Steve Jobs’ business cards from Apple, Pixar and NeXT go up for auction

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Kate Winsley praised the Steve Jobs biopic and co-star Michael Fassbender.

Steve Jobs memorabilia collectors can now grab the holy trifecta of business cards while also doing a bit of good along the way.

Three of Jobs’ business cards from his days at Apple, Pixar and NeXT are up for auction, with proceeds going to The Marin School in California. Bidding started at $600 but it’s already up to $2,405.

Here’s a look at the cards you’ll win if you place the high bid:

Want to make your own Toy Story?

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The software that made this happen is now free. Photo: Pixar
The software that made this happen is now free. Photo: Pixar

Steve Jobs was, of course, formative to developing the software for the Mac, iPhone and iPad, but he was also formative to the development of another company and its software: Pixar, the computer animation studio behind Toy Story, Ratatouille, Up and more.

Now Pixar has released RenderMan, the company’s in-house rendering software, to the public for free. It’s the tool that gave the world Toy Story and countless other modern day classics, and it is now totally free to download for non-commercial use on the Mac, as well as Windows and Linux.

How Pixar helped Jobs build a more collaborative Apple

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Steve Jobs with the Pixar founders.
Steve Jobs with the Pixar founders Ed Catmull and John Lasseter. Photo: Pixar

The new Steve Jobs biography, Becoming Steve Jobs: The Evolution of a Reckless Upstart into a Visionary Leader, promises plenty of fascinating tidbits about the life of Apple’s co-founder, some of which we’ve revealed here.

But the real thing I’m excited about, that I hope the book does a whole lot better than its predecessor by Walter Isaacson, is answering the question of how exactly Jobs went from being an impulsive, hard-to-work-with co-founder to the cool, collected digital emperor who barely put a foot wrong just over one decade later.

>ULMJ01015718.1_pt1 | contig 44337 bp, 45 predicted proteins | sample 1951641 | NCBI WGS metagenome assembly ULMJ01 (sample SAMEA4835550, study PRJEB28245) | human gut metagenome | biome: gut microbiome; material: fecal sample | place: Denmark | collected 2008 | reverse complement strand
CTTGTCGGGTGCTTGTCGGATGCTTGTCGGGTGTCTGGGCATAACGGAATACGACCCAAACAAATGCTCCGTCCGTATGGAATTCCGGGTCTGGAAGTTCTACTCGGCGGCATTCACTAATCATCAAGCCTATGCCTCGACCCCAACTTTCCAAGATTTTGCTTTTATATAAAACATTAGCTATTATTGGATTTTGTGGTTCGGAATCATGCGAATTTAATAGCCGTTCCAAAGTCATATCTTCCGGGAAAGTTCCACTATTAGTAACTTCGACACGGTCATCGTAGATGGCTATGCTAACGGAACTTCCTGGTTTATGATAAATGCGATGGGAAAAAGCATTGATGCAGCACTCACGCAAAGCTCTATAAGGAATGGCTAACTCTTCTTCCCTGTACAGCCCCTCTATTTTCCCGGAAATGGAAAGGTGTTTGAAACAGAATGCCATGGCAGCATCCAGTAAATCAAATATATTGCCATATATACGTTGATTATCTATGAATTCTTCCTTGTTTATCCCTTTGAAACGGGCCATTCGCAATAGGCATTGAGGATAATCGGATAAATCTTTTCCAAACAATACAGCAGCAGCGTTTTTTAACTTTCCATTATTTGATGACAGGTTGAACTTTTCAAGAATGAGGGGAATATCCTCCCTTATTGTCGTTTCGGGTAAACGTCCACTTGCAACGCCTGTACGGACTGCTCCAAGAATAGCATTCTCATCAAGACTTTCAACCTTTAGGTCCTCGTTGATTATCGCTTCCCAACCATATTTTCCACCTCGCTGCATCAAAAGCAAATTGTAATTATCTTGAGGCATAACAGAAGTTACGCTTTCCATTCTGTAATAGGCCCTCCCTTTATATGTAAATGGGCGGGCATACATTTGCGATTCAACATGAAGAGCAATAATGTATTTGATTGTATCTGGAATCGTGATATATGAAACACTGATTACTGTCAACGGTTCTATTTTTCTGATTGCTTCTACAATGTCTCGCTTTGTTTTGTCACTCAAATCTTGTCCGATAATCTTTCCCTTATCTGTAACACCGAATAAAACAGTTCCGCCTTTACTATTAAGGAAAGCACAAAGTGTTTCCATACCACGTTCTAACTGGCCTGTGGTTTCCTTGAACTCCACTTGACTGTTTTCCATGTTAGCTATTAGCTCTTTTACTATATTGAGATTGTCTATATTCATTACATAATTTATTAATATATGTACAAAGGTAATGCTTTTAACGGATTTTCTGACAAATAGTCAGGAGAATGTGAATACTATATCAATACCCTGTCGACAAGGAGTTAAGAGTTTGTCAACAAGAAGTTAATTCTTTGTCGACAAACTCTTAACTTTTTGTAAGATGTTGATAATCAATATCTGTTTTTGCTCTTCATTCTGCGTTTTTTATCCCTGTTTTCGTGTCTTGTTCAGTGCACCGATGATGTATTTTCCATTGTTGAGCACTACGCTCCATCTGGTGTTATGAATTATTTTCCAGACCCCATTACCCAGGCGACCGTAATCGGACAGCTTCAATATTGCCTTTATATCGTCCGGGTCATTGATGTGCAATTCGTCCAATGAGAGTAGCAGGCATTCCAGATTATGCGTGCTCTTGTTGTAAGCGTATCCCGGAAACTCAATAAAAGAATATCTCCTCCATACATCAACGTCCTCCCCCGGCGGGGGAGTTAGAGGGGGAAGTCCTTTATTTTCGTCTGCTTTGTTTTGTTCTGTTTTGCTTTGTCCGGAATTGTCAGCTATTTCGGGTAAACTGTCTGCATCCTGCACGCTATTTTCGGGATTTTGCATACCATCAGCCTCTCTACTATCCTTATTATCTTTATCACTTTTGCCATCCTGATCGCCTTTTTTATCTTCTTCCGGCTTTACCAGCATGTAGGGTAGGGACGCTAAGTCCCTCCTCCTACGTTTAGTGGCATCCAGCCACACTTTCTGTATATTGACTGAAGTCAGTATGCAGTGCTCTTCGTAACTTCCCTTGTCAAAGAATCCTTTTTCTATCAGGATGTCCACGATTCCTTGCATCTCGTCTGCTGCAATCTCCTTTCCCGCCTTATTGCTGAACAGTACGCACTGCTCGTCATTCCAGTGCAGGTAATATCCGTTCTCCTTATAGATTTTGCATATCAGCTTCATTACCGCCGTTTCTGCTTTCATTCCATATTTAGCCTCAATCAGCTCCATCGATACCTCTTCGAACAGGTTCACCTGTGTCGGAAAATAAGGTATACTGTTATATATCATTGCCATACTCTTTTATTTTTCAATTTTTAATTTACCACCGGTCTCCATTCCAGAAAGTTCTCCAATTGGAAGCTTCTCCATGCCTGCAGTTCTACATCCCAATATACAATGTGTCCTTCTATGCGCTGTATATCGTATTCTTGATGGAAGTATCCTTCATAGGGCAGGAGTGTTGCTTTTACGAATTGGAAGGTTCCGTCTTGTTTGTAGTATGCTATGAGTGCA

To mark the release of Becoming Steve Jobs, a new Fast Company article written by veteran journalist Rick Tetzeli grapples with that very question. One of Tetzeli’s conclusions? It was all about Pixar.

ICYMI: Gaming’s most innovative players, Apple Watch secrets, and more!

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Gaming, Apple Watch, Black Friday. what more do you need? Cover Design: Rob LeFebvre/Cult of Mac
Gaming, Apple Watch, Black Friday. what more do you need? Cover Design: Rob LeFebvre/Cult of Mac

Hey, guess what? It’s yet another fantastic round up of great stories from Cult of Mac, so time for another special Newsstand issue just for you!

We’ve got all of the best news stories and features compiled in one place to easily read on your iPad or iPhone, like: New innovations in gaming include hot upcoming game Subterfuge, currently available MOBA Vainglory, and a new ex-Pixar-employee-led studio, plus news on the Apple Watch, some amazing gift guides, and a Black Friday special report that you won’t want to miss.

Dig into Cult of Mac Magazine November 21 Edition, Free on iTunes

How a group of Pixar employees created gaming’s hottest startup

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The Steel Wool Games team. Photo: Jim Merithew/Cult of Mac
The Steel Wool Games team is studded with Pixar talent. Photo: Jim Merithew/Cult of Mac

With a cutesy, one-eyed protagonist named Zak and colorful graphics aplenty, upcoming game Flyhunter Origins looks like it could be a big-screen animated movie.

That’s not too shocking, since the game was developed by Steel Wool Games, a San Francisco Bay Area-based startup composed of Pixar employees past and present. But while the story of a space janitor who becomes wrapped up in an intergalactic insect-catching adventure sounds like it could come from the next Brad Bird movie, what the team has crafted is a compelling 2-D platformer that owes as much to Super Mario Bros. as it does to Toy Story.

“What we admired about those early games is what they did with very limited technology,” says Andrew Dayton, a 20-year veteran of computer visual effects, whose day job sees him working as senior technical director at Pixar. “Back then you couldn’t hide bad gameplay with pretty pictures. Playability was everything for us.”